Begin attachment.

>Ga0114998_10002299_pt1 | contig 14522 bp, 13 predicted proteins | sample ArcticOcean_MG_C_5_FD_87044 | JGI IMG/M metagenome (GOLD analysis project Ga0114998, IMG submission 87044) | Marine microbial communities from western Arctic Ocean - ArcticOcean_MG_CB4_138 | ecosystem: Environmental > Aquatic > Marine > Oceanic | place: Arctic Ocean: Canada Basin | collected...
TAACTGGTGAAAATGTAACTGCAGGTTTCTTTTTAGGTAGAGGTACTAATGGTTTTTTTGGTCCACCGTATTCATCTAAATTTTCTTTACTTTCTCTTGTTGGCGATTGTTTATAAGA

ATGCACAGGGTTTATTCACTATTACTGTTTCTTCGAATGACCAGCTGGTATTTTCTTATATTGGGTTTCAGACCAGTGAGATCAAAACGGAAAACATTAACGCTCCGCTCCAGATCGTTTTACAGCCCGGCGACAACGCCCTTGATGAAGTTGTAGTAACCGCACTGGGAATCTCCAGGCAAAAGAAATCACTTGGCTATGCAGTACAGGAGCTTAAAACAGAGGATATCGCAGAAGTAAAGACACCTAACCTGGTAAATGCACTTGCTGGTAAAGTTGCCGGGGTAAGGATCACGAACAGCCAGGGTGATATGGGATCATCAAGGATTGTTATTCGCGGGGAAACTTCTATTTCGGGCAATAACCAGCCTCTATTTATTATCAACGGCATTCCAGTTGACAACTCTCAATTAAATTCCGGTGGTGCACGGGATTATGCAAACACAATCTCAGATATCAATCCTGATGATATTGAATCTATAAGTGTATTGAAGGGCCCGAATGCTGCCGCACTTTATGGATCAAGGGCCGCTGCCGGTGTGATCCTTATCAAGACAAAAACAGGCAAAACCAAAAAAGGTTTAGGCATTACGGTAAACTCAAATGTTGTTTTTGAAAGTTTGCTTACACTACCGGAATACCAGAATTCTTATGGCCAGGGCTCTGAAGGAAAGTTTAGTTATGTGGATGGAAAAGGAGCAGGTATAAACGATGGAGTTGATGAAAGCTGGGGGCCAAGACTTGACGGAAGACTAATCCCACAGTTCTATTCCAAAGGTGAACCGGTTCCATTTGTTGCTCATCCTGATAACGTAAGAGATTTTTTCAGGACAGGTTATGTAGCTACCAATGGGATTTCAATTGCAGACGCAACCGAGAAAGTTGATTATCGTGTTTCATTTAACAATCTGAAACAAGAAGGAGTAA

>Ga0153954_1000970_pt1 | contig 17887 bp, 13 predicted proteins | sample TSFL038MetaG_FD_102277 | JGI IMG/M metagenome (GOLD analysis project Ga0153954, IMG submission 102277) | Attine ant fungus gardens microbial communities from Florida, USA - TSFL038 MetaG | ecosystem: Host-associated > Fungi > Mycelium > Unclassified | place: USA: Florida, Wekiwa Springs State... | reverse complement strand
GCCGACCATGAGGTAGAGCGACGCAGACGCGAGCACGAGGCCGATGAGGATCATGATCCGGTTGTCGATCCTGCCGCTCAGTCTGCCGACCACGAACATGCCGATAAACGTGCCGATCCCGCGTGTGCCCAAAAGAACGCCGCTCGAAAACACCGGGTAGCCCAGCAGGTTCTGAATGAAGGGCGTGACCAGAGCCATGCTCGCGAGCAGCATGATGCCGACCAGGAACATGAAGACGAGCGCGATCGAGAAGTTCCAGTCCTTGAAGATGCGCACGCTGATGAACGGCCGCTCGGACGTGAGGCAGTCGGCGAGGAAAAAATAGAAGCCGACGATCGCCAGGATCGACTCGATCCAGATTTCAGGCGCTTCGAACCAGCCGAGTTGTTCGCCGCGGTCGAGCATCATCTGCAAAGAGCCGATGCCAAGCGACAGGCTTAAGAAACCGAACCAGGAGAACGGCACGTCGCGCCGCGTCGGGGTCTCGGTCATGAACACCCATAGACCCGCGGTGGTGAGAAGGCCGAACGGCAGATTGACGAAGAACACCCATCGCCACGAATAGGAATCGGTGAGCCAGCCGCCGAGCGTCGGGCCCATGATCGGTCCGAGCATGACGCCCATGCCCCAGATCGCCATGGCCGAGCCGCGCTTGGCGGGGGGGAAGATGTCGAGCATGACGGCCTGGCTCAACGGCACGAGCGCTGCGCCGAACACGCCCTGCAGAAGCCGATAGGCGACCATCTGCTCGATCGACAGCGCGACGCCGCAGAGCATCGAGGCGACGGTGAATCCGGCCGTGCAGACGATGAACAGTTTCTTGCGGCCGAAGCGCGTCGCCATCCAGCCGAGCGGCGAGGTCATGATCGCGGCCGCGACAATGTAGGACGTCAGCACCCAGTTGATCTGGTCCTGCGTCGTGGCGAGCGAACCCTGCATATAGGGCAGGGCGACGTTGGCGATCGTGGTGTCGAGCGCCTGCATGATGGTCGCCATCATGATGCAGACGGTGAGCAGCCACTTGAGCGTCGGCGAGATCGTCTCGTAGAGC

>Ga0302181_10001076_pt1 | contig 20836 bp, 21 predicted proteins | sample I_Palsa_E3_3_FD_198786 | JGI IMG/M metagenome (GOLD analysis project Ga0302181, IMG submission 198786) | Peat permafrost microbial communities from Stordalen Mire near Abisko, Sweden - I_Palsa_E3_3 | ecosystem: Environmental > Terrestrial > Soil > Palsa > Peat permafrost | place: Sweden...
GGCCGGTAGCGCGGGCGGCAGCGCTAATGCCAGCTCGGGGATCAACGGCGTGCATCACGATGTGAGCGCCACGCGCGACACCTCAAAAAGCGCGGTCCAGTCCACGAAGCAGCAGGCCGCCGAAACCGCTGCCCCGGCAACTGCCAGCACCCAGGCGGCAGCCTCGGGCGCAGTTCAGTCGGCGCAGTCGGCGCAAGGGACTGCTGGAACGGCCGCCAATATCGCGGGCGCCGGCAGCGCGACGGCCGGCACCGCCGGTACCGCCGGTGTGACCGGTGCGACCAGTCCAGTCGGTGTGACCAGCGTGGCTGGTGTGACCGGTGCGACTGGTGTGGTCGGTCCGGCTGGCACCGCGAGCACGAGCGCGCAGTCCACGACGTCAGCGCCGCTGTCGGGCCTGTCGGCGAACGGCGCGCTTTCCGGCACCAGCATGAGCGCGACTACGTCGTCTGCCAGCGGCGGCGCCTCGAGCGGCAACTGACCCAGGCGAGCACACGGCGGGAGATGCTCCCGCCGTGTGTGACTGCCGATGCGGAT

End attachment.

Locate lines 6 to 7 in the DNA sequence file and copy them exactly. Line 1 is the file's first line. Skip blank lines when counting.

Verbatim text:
>Ga0302181_10001076_pt1 | contig 20836 bp, 21 predicted proteins | sample I_Palsa_E3_3_FD_198786 | JGI IMG/M metagenome (GOLD analysis project Ga0302181, IMG submission 198786) | Peat permafrost microbial communities from Stordalen Mire near Abisko, Sweden - I_Palsa_E3_3 | ecosystem: Environmental > Terrestrial > Soil > Palsa > Peat permafrost | place: Sweden...
GGCCGGTAGCGCGGGCGGCAGCGCTAATGCCAGCTCGGGGATCAACGGCGTGCATCACGATGTGAGCGCCACGCGCGACACCTCAAAAAGCGCGGTCCAGTCCACGAAGCAGCAGGCCGCCGAAACCGCTGCCCCGGCAACTGCCAGCACCCAGGCGGCAGCCTCGGGCGCAGTTCAGTCGGCGCAGTCGGCGCAAGGGACTGCTGGAACGGCCGCCAATATCGCGGGCGCCGGCAGCGCGACGGCCGGCACCGCCGGTACCGCCGGTGTGACCGGTGCGACCAGTCCAGTCGGTGTGACCAGCGTGGCTGGTGTGACCGGTGCGACTGGTGTGGTCGGTCCGGCTGGCACCGCGAGCACGAGCGCGCAGTCCACGACGTCAGCGCCGCTGTCGGGCCTGTCGGCGAACGGCGCGCTTTCCGGCACCAGCATGAGCGCGACTACGTCGTCTGCCAGCGGCGGCGCCTCGAGCGGCAACTGACCCAGGCGAGCACACGGCGGGAGATGCTCCCGCCGTGTGTGACTGCCGATGCGGAT